SAN DIEGO - Two people who said they were fooled by used car ads posted in local newspapers contacted Team 10 to notify the public about the ads and the woman behind them, both people said.
Escondido resident Wendy Carr saw an ad in her local newspaper for a 2004 PT Cruiser. She called the phone number in the ad and spoke with Kate Shafie.
Carr thought the ad was from a private seller, but Shafie was actually registered with the state as an auto dealer. She said Shafie told her that she bought the used PT Cruiser for her daughter, but now her daughter didn't need it.
"She said she had it checked bumper to bumper, inside out," said Carr.
Shafie is the same woman who state investigators said broke laws while selling cars in 2009 and 2010. According to the California Department of Motor Vehicles, Shafie violated the Vehicle Code when she did business at unlicensed locations, made a false or misleading statement, and "failed to identify dealership."
Click here to read Team 10's previous investigation involving Shafie
Carr didn't know about Shafie's history when she called her this summer. She just needed a car for her son Jacob.
"I was very excited to get a car for him. And you know he's just starting a new job -- he got an apprenticeship," said Carr.
She bought the car, but a few weeks later, there were big problems.
"Third time that I drove it down to work in Miramar, it broke down on me," said Jacob Carr. "I took it down directly to our mechanic."
He said they inspected the car and found a variety of problems. "The most surprising thing that I have to say was that they said there was a crack in the engine block."
When Carr learned that Shafie was actually a licensed dealer, she complained to the Department of Motor Vehicles. DMV supervising investigator Paul Smith couldn't discuss any specific cases, but explained to Team 10 why dealers can't hide the fact that they are licensed.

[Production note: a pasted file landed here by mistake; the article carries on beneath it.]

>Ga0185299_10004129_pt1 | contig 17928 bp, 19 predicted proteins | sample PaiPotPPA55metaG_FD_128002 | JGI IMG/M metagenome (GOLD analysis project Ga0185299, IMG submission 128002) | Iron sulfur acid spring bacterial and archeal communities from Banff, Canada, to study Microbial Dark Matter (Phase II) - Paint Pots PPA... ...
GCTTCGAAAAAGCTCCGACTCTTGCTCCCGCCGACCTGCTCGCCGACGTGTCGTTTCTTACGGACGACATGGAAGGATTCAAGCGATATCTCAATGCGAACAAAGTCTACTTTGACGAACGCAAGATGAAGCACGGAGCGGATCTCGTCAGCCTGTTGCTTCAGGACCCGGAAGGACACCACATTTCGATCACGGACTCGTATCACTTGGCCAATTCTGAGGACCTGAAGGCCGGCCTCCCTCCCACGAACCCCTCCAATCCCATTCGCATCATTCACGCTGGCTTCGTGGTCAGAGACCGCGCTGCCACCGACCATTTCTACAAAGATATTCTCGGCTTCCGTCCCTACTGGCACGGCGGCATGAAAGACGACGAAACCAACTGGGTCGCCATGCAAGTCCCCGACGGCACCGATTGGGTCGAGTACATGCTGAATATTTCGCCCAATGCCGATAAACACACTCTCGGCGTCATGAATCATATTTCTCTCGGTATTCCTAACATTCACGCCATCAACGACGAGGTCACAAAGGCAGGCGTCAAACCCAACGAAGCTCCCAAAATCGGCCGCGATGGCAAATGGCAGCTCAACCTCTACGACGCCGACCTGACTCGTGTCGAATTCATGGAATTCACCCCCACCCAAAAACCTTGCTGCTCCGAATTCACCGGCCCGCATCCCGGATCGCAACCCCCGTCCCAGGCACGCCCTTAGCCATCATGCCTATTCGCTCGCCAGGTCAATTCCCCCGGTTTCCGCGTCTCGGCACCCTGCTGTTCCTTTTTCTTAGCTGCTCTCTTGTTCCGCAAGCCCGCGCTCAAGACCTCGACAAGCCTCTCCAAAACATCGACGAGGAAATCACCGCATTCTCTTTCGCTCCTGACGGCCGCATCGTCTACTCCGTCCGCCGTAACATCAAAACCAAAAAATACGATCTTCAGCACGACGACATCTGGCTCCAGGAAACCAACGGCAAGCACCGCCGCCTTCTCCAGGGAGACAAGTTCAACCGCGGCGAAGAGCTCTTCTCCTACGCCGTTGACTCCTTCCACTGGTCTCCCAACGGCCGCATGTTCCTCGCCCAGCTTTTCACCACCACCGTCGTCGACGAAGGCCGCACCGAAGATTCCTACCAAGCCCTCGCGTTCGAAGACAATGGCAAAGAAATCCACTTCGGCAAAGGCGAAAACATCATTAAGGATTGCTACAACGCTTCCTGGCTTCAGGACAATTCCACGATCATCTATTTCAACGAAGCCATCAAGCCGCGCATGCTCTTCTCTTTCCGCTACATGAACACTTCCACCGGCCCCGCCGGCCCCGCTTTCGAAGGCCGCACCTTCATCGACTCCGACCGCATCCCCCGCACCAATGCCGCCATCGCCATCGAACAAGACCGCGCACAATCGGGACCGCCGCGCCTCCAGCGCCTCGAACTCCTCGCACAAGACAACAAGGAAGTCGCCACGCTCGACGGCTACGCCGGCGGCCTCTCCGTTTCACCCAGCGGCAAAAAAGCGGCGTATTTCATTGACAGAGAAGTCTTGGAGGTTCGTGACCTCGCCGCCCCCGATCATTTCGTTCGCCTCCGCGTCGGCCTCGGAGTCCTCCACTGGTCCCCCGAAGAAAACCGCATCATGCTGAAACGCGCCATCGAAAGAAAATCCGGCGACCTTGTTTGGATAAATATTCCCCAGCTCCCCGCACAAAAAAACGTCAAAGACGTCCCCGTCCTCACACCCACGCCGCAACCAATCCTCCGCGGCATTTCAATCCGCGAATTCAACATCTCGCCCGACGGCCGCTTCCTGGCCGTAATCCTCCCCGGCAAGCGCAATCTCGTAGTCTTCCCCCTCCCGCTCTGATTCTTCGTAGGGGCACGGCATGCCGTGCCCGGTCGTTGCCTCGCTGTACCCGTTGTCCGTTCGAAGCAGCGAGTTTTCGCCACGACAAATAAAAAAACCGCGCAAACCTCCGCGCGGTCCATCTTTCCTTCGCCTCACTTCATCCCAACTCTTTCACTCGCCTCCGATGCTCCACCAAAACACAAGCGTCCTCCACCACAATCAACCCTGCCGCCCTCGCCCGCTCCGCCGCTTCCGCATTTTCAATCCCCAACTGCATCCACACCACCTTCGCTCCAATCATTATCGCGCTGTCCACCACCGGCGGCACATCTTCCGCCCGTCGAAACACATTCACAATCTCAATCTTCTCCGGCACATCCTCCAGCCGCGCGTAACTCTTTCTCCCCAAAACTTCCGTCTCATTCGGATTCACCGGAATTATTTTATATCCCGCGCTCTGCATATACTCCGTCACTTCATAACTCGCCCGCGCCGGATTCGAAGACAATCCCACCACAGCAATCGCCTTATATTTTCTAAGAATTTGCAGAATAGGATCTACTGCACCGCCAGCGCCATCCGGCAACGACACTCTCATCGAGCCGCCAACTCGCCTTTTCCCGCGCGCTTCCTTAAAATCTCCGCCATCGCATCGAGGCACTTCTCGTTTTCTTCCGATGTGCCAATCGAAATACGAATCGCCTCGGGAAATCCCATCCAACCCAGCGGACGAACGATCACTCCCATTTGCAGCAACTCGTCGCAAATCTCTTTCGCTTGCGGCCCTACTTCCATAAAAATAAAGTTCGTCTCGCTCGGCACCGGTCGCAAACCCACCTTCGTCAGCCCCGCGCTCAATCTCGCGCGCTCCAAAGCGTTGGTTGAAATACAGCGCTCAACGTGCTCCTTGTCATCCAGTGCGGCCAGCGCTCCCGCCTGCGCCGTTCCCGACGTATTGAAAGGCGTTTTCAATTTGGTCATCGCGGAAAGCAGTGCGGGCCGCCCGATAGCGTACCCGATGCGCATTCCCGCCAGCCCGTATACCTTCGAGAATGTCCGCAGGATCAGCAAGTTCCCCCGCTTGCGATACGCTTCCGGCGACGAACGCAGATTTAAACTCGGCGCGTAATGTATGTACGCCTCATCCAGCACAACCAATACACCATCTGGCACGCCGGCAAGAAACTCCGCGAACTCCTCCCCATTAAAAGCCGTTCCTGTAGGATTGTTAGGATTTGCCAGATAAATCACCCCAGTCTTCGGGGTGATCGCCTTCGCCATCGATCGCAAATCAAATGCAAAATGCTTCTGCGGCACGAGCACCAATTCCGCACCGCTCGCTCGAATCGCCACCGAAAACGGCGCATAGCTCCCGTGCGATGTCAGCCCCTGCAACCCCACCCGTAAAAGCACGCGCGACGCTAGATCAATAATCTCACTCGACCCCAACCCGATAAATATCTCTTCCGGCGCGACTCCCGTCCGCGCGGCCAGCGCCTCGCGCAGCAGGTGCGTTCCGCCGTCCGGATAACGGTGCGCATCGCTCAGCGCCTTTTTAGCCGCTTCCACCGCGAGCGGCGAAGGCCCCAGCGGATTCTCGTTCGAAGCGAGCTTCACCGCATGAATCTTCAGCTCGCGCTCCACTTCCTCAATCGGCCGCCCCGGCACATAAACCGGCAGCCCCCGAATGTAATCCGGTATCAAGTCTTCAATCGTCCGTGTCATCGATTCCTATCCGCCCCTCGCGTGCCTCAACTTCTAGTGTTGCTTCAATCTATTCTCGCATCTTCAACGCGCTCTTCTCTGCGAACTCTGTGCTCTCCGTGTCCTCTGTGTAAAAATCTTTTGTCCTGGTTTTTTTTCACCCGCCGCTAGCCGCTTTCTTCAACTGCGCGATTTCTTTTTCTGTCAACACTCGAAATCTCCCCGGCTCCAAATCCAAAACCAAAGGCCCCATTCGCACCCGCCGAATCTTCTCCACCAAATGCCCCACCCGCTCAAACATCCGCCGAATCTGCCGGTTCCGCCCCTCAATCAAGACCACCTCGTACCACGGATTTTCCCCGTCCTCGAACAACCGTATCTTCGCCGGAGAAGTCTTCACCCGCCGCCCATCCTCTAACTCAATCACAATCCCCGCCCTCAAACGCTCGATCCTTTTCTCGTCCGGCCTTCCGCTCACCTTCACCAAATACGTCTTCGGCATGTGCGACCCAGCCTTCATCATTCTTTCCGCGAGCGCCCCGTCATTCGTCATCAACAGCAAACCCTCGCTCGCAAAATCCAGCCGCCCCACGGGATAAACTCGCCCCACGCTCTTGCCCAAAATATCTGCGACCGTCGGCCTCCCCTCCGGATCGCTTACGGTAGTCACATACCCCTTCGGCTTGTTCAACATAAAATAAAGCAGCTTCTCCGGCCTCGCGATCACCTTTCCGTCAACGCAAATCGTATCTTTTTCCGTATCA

"For a licensee to sell it other than their place of business is against the law. And also, to not disclose that they're a dealership when selling it on the internet or any publication is illegal," said Smith.
He said one reason a dealer might hide his/her license status is because selling cars offsite, instead of maintaining a car lot, makes overhead costs much lower.
Shafie's estranged husband offered another reason.
Team 10 found it in court documents about Shafie. In them, Frank Shafie claims, "She is illegally posting the vehicles for sale in the newspaper, Craisglist, etc. by not stating that these are 'dealer' vehicles. This is a direct violation of the law as not listing them as dealer owned vehicles allows her to avoid paying sales tax on the vehicles she is selling."
Another victim contacted Team 10 after a different problem with Shafie.
Ed Rosa met her after he saw a newspaper ad for a 2006 Ford Taurus.
"She said that she bought the car from a next-door neighbor, an elderly lady," said Rosa.
After Rosa saw the car, he gave her a check for $400 to hold it. Rosa said that Shafie told him if he didn't buy the car, she would give him his money back.
"She seemed honest enough," said Rosa.
He made an offer to Shafie two days later. However, according to Rosa, Shafie ignored his offer and kept the money from his cashed check.
Team 10 tracked down an address for Shafie's business, Quality Plus Motors. Instead of a car lot, it was a building in Oceanside, housing other companies. Shafie's business ran from a desk that she rented from Michael Lewis. He said she hadn't been there in several weeks.
Team 10 also attempted to contact Shafie by phone and at her San Marcos home, but did not hear back from her.
The DMV recently canceled Shafie's auto dealer license as "Quality Plus" in Oceanside for not having an established place of business.
When the DMV investigates any case, the agency may choose to file the case criminally through the local prosecutor, administratively by revoking or suspending a license, or both depending on the investigation and alleged violations.
According to documents Team 10 found filed with the County of San Diego, Shafie has a new business called "Perfection Motors." The DMV told Team 10 that Perfection Motors in Oceanside does not have a dealer license, nor is there a pending application from the business.
Shafie is also still posting classified car ads. Team 10 found recent ads listing the same phone numbers Ed Rosa and Wendy Carr responded to: (760) 270-4428 and (619) 206-2555.
Click here for the California Department of Consumer Affairs' guide for consumers buying a used vehicle.